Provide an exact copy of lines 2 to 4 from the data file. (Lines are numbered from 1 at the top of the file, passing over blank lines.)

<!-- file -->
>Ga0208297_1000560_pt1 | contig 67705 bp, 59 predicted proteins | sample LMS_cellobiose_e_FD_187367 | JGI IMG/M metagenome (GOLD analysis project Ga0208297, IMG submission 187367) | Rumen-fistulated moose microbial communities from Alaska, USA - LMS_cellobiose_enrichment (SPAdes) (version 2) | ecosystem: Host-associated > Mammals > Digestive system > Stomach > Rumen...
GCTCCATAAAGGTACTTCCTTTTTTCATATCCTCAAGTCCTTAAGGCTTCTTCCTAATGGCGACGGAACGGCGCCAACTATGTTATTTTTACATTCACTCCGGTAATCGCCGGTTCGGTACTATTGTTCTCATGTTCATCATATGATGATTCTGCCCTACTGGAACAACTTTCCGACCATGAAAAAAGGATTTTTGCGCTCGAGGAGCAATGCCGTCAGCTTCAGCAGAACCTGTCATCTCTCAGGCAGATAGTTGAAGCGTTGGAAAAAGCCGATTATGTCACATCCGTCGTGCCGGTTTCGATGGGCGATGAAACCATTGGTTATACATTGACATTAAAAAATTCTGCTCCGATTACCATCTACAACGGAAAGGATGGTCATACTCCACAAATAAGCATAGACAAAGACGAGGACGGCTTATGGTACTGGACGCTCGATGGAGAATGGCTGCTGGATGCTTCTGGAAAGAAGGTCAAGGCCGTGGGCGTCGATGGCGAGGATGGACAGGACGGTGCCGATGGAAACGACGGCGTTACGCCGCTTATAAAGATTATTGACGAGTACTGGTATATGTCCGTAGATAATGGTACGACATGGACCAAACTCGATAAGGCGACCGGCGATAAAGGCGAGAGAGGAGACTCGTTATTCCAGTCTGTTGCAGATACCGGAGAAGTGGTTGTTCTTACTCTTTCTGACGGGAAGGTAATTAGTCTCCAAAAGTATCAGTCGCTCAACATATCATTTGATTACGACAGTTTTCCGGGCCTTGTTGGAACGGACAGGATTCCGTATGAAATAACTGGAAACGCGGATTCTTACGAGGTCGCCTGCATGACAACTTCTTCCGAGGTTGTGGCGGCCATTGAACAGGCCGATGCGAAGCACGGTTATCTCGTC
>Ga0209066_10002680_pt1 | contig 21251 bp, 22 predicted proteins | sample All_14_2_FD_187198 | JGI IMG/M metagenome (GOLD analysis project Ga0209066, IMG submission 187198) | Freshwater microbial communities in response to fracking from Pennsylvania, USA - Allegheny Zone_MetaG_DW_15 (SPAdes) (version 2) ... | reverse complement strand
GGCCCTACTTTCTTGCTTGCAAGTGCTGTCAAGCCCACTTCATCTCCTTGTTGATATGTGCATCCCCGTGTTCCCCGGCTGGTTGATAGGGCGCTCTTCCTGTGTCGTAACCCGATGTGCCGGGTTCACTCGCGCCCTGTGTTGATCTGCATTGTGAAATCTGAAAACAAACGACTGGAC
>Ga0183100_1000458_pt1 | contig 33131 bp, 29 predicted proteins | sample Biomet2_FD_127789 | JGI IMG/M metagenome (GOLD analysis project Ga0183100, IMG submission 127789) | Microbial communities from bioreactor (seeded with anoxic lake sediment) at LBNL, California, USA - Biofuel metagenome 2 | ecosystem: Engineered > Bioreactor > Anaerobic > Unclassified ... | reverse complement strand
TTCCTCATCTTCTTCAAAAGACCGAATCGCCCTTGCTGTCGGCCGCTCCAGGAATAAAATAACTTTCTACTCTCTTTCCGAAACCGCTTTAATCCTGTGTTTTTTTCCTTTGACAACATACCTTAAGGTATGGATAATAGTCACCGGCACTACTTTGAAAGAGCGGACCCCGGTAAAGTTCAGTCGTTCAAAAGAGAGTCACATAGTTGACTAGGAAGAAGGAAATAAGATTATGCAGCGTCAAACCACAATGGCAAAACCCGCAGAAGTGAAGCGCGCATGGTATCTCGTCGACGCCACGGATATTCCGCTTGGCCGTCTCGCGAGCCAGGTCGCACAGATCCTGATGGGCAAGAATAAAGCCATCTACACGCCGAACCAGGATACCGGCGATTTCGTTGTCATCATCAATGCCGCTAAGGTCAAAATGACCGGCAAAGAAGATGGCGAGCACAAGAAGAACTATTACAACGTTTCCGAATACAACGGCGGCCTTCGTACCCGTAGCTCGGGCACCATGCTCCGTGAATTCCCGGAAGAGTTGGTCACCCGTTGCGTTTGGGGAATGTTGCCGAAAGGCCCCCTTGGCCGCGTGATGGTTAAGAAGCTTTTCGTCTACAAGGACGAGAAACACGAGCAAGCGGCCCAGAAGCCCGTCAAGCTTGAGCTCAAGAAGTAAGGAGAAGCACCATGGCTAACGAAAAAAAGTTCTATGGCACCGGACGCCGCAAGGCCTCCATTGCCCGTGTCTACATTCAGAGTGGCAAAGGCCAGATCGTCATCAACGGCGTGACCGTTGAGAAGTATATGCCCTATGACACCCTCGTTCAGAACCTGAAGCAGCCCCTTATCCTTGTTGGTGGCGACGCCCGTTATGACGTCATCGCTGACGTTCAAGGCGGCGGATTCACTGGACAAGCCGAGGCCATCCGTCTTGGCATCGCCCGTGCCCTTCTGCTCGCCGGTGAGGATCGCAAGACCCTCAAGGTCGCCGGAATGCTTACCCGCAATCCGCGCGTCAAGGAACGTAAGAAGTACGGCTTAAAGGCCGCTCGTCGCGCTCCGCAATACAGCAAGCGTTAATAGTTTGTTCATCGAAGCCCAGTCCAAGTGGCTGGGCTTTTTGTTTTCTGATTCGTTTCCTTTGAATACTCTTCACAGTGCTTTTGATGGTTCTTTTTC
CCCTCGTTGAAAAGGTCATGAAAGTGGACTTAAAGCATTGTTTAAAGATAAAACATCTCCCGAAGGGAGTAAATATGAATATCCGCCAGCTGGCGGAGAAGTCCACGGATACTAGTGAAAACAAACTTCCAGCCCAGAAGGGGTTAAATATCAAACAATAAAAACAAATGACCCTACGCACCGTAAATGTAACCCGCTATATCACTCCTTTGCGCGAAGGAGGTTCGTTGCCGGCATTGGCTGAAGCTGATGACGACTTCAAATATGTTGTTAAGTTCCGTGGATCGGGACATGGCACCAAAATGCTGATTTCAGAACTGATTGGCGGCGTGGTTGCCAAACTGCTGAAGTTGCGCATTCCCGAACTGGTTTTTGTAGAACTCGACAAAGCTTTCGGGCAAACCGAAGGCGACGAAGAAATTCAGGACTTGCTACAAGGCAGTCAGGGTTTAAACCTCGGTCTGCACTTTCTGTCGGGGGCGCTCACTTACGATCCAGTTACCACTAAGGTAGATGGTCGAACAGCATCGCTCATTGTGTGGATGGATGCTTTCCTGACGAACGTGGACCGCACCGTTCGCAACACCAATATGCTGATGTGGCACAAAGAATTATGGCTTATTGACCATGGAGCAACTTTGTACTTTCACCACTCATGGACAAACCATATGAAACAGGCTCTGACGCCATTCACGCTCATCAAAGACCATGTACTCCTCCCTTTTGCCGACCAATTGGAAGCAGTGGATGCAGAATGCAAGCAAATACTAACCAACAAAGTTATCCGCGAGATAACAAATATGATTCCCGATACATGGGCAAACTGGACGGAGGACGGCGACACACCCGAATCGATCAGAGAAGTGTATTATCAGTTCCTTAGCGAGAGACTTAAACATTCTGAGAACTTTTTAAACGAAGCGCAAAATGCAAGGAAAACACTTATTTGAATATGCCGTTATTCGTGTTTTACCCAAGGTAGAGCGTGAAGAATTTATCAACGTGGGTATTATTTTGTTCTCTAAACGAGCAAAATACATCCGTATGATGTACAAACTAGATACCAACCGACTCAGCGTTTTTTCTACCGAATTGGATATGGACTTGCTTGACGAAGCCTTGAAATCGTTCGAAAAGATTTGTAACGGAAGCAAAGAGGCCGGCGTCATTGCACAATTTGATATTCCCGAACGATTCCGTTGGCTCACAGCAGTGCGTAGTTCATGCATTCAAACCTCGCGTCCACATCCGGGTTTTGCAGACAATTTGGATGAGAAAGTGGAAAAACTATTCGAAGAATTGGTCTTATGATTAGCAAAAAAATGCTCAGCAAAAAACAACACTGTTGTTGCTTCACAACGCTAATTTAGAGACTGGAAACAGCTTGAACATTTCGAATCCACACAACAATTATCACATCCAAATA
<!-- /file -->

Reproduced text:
GCTCCATAAAGGTACTTCCTTTTTTCATATCCTCAAGTCCTTAAGGCTTCTTCCTAATGGCGACGGAACGGCGCCAACTATGTTATTTTTACATTCACTCCGGTAATCGCCGGTTCGGTACTATTGTTCTCATGTTCATCATATGATGATTCTGCCCTACTGGAACAACTTTCCGACCATGAAAAAAGGATTTTTGCGCTCGAGGAGCAATGCCGTCAGCTTCAGCAGAACCTGTCATCTCTCAGGCAGATAGTTGAAGCGTTGGAAAAAGCCGATTATGTCACATCCGTCGTGCCGGTTTCGATGGGCGATGAAACCATTGGTTATACATTGACATTAAAAAATTCTGCTCCGATTACCATCTACAACGGAAAGGATGGTCATACTCCACAAATAAGCATAGACAAAGACGAGGACGGCTTATGGTACTGGACGCTCGATGGAGAATGGCTGCTGGATGCTTCTGGAAAGAAGGTCAAGGCCGTGGGCGTCGATGGCGAGGATGGACAGGACGGTGCCGATGGAAACGACGGCGTTACGCCGCTTATAAAGATTATTGACGAGTACTGGTATATGTCCGTAGATAATGGTACGACATGGACCAAACTCGATAAGGCGACCGGCGATAAAGGCGAGAGAGGAGACTCGTTATTCCAGTCTGTTGCAGATACCGGAGAAGTGGTTGTTCTTACTCTTTCTGACGGGAAGGTAATTAGTCTCCAAAAGTATCAGTCGCTCAACATATCATTTGATTACGACAGTTTTCCGGGCCTTGTTGGAACGGACAGGATTCCGTATGAAATAACTGGAAACGCGGATTCTTACGAGGTCGCCTGCATGACAACTTCTTCCGAGGTTGTGGCGGCCATTGAACAGGCCGATGCGAAGCACGGTTATCTCGTC
>Ga0209066_10002680_pt1 | contig 21251 bp, 22 predicted proteins | sample All_14_2_FD_187198 | JGI IMG/M metagenome (GOLD analysis project Ga0209066, IMG submission 187198) | Freshwater microbial communities in response to fracking from Pennsylvania, USA - Allegheny Zone_MetaG_DW_15 (SPAdes) (version 2) ... | reverse complement strand
GGCCCTACTTTCTTGCTTGCAAGTGCTGTCAAGCCCACTTCATCTCCTTGTTGATATGTGCATCCCCGTGTTCCCCGGCTGGTTGATAGGGCGCTCTTCCTGTGTCGTAACCCGATGTGCCGGGTTCACTCGCGCCCTGTGTTGATCTGCATTGTGAAATCTGAAAACAAACGACTGGAC